Photo Credit: Christian Bonin/TSGPhoto.com
Certain people in this city slammed the panic button this week. After the traumatic 8-2 blowout in Game 3, observers were quick to declare the Toronto Marlies’ season as a wasted effort, and that William Nylander’s lack of production was a sign that he wasn’t the player everybody felt that he was.
Apparently, the young Swede and his teammates disagreed with this sentiment. The Marlies bounced back in a big way tonight, as Nylander scored a Hat Trick and the Marlies outshot the Bears by nearly double in a commanding 5-0 victory.
Toronto had control of this game from the very start but took some time getting on the score sheet, but Nylander put them on the board in the last minute of the first. A wrist shot fed to him by TJ Brennan put the team up with 32 seconds left in the period, setting the tone for the rest of the game that followed.
History repeated itself late in the second period. This time, Connor Carrick was the setup man, and Nylander’s wrister proved fully-loaded once again as it beat Justin Paters for the second time of the night. This meant a multi-goal lead for the Marlies for the first time in this series. As anybody who watched Game 3 would tell you, though, the game doesn’t stop after 40 minutes. Toronto needed to keep the motors spinning to avoid a meltdown like Wednesday.
Not only did they do so, they did it in a way that may have reversed the tide of this series.
Five minutes into the third period, Jakub Vrana, who had been having a chippier-than-usual game, was sent to the box for holding, putting Toronto on their second powerplay of the game. After a battle in front of the net, Josh Leivo managed to squeeze the puck past Peters to give his team insurance. Frustrated, Aaron Ness crosschecked Leivo into Peters. Not seeing the hit, Tyler Lewington freaked out, immediately attacking Leivo for actions he didn’t actually commit. This gave Toronto another powerplay, in which Connor Carrick saw a clear chance to score on his former team. That’s exactly what he did, going top-shelf and giving his teammates of the past a good look at his jersey in celebration.
Naturally, this just angered the Bears more, which led to this dangerous hit from Madison Bowey on Kasperi Kapanen a few minutes later.
Bowey got a five minute major and game misconduct for this hit on Kapanen. pic.twitter.com/7sZYpmbBcO
— Dylan Nadwodny (@dnadders) May 28, 2016
I’m going to break away from the good vibes for a few minutes. First off, this is a reckless, dangerous hit. It’s a targeted elbow to the head, and it absolutely deserves consideration for a suspension. The referees felt the same way, giving him five minutes and a game for it. But what happened afterward is the talk of social media right now.
— capybara at large (@gunnrcarlsson) May 28, 2016
While Kapanen was down on the ice, Bowey had some words for him. The accepted opinion is that he said “get up, you [homophobic slur that begins with an f]”. It’s not the most unreasonable assumption, especially after Andrew Shaw’s slur in the NHL playoffs a few weeks ago.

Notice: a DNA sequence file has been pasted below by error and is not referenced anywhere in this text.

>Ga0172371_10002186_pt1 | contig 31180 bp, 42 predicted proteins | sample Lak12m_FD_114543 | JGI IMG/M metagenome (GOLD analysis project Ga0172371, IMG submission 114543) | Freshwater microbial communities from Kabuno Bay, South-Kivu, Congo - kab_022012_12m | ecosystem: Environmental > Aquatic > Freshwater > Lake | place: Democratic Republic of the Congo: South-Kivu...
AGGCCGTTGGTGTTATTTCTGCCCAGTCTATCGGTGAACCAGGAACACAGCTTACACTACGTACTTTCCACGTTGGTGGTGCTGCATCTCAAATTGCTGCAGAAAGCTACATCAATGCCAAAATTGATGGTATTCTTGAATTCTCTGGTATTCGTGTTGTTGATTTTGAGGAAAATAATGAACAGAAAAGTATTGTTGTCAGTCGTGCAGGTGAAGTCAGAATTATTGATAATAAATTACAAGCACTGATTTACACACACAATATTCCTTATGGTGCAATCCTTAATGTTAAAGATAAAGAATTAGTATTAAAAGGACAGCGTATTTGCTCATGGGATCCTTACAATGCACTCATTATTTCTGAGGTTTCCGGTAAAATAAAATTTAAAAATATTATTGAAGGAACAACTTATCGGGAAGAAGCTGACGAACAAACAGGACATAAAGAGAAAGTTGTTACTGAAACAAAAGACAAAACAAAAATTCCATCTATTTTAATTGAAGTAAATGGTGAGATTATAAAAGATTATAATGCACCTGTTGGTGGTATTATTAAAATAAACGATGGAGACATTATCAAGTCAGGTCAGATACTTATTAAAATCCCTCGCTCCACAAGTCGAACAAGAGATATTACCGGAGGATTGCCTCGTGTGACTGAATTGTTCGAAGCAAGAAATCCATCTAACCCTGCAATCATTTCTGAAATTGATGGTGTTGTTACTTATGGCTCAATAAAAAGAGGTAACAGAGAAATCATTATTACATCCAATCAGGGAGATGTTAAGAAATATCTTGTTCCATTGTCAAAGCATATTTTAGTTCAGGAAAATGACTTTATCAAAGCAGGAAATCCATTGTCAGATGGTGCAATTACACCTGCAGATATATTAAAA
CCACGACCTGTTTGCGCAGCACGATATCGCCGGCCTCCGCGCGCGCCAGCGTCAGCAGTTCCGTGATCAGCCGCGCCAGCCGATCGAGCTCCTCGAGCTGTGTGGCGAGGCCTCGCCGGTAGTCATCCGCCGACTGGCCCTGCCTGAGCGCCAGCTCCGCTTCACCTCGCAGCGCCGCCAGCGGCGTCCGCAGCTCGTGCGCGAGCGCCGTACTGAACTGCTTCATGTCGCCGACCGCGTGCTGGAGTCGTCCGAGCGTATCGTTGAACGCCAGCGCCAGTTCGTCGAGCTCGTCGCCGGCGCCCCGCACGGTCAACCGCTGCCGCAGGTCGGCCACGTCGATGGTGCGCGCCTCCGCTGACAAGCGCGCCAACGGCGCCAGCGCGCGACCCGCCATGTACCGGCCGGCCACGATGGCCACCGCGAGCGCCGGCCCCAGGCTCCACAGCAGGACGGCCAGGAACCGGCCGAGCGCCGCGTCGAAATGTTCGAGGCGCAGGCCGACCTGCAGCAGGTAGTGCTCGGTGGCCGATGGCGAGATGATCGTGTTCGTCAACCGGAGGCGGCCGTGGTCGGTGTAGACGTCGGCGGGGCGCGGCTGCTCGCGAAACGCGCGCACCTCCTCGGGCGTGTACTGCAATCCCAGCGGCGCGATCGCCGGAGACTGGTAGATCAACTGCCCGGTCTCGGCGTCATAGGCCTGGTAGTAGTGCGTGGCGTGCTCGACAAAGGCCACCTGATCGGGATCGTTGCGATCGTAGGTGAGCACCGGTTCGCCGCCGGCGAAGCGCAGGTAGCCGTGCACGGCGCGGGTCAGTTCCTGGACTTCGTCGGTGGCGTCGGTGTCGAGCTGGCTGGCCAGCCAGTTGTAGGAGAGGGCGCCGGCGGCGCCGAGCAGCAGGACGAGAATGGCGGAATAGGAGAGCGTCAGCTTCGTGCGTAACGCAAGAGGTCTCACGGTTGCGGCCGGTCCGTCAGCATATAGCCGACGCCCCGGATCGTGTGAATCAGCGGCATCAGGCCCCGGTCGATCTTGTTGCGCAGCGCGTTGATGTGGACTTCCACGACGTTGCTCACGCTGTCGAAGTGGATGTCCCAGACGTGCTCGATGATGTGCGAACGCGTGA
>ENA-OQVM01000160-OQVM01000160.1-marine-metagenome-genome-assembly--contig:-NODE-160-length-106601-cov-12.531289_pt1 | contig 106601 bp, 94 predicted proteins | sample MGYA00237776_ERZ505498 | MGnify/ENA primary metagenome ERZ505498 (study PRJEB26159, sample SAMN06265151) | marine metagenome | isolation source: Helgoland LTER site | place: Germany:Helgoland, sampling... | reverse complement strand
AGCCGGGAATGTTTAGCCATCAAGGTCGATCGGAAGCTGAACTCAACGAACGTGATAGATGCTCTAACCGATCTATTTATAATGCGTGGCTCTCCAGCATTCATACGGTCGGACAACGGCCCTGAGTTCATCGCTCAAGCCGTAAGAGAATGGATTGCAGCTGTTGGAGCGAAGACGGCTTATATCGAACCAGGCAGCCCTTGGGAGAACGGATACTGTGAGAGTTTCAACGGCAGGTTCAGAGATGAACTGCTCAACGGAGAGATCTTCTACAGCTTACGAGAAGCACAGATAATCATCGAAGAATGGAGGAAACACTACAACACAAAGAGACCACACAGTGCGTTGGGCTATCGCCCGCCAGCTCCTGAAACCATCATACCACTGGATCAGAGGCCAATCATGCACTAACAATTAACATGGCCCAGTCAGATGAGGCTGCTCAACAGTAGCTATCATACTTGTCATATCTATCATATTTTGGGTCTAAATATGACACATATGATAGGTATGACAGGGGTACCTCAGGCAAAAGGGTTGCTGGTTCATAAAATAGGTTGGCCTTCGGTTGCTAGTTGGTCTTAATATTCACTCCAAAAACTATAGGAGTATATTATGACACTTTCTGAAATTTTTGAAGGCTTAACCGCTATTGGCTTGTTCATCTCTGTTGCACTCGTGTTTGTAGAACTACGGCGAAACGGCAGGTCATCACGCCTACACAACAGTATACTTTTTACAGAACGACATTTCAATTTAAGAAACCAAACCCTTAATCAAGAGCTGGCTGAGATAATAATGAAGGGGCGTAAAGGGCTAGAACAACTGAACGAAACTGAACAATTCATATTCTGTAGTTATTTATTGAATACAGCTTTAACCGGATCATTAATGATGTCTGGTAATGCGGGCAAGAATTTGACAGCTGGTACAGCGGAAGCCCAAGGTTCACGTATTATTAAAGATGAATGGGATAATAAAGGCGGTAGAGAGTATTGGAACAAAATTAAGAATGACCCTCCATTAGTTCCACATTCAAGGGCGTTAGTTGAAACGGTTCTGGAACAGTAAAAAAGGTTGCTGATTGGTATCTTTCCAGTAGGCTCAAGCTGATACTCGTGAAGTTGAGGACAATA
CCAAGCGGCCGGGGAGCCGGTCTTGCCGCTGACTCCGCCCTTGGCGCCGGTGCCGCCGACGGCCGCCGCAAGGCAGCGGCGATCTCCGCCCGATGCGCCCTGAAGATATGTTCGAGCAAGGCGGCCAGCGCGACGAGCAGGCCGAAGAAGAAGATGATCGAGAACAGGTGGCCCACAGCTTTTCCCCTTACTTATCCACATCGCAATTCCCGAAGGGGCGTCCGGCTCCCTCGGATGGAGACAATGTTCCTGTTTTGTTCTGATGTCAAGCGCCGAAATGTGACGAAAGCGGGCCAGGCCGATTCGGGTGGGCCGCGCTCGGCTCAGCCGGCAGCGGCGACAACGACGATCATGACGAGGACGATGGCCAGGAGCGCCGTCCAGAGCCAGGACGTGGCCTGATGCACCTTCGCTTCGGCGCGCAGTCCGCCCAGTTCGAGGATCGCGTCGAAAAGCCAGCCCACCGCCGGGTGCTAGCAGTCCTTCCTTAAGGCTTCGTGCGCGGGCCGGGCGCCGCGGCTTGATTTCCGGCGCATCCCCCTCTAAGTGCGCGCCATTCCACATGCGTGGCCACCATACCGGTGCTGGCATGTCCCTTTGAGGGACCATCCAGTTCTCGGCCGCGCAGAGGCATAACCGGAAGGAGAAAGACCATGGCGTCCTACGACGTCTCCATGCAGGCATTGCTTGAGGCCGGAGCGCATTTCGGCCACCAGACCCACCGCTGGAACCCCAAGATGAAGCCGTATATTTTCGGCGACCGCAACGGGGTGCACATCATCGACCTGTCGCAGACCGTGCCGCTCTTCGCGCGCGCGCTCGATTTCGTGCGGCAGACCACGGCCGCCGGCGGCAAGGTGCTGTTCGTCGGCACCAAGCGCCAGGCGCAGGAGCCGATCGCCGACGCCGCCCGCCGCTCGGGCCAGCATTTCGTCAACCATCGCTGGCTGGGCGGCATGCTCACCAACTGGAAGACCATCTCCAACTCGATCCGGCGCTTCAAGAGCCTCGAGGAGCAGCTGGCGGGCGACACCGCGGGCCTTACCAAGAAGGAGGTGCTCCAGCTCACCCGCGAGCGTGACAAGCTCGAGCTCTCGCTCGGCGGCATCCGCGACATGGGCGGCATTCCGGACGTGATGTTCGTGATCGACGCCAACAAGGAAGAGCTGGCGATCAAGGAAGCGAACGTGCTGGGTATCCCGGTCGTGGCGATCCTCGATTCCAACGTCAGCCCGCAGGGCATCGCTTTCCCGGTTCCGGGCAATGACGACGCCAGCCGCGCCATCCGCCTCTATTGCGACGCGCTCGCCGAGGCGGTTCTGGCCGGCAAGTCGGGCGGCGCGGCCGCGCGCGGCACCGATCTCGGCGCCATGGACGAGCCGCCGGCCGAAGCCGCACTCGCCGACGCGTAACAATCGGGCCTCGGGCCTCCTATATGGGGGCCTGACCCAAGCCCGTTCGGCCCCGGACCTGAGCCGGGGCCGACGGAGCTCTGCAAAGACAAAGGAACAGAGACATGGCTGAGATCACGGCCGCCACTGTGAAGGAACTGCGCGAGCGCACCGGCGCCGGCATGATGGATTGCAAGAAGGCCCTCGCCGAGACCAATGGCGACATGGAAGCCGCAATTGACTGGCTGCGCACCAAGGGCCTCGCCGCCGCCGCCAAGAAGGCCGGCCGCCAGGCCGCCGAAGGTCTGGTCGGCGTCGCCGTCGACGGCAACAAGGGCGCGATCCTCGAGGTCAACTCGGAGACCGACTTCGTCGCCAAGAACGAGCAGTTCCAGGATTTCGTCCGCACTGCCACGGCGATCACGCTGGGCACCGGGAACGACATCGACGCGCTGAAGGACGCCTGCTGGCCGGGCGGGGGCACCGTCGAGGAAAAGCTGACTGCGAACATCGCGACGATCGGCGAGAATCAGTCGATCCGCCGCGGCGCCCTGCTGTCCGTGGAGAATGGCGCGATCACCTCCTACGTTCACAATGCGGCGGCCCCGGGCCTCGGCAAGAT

With that said, we should tread very carefully when accusing players of saying things so obviously and terribly offensive and demeaning to an entire demographic of people. The gravity of the accusation isn’t quite as strong as the gravity of the word, but it’s still tarnishing to one’s reputation.
With Shaw, the context made it obvious what he was saying. Here, I’m not sure.
I’m not a lip reading expert, but my initial thought was that “faker” was the last word. It’s also a two-syllable F-word, and given that Kapanen was on the ground appearing to be injured, it fits the context much more. I consulted a local mirror and, upon saying the two words several times, concluded that their lip motions are nearly identical. I genuinely believe that’s what was said here.
If I’m wrong, and it’s the homophobic slur, Bowey deserves an even longer suspension than the one he deserves for the hit. No question. Even the lightest of head hits are unacceptable, and the same goes for even the most casual homophobia is as well. But I’ll wait to hear from league officials before throwing out the accusation, with all things considered.
Back to the game. The Marlies had a five-minute powerplay, and you could tell that Nylander wanted that third goal. It was vital for the 20-year-old, who has disappointed some with his 7-in-12 point output heading into tonight. Late in the man-advantage, with his dad and brother watching in the stands, he got it.
The crowd, who was already well into the game at this point, showed no mercy to Peters, Bronx cheering him with every safe and jeeringly calling out his name. Suddenly, it was the Bears who were lifeless, and a little angry, as the final buzzer sounded.
The series is now at 3-1. Still a very tough challenge, but a little less difficult than it was 48 hours prior. A good effort was the absolute baseline for Toronto tonight with their season on the line, and this may have been their best all season. The team was aggressive, eager, and relentless from beginning to end. Antoine Bibeau’s night was made easy by those in front of him, but even he looked very good, and was rewarded with a 17-save shutout.
Toronto’s next chance to extend this series comes on Sunday, when they’ll play a weekend afternoon game that they’ve been so good at throughout the course of the regular season. Will they keep things up? That remains to be seen. But suddenly, hope has returned, internally and externally.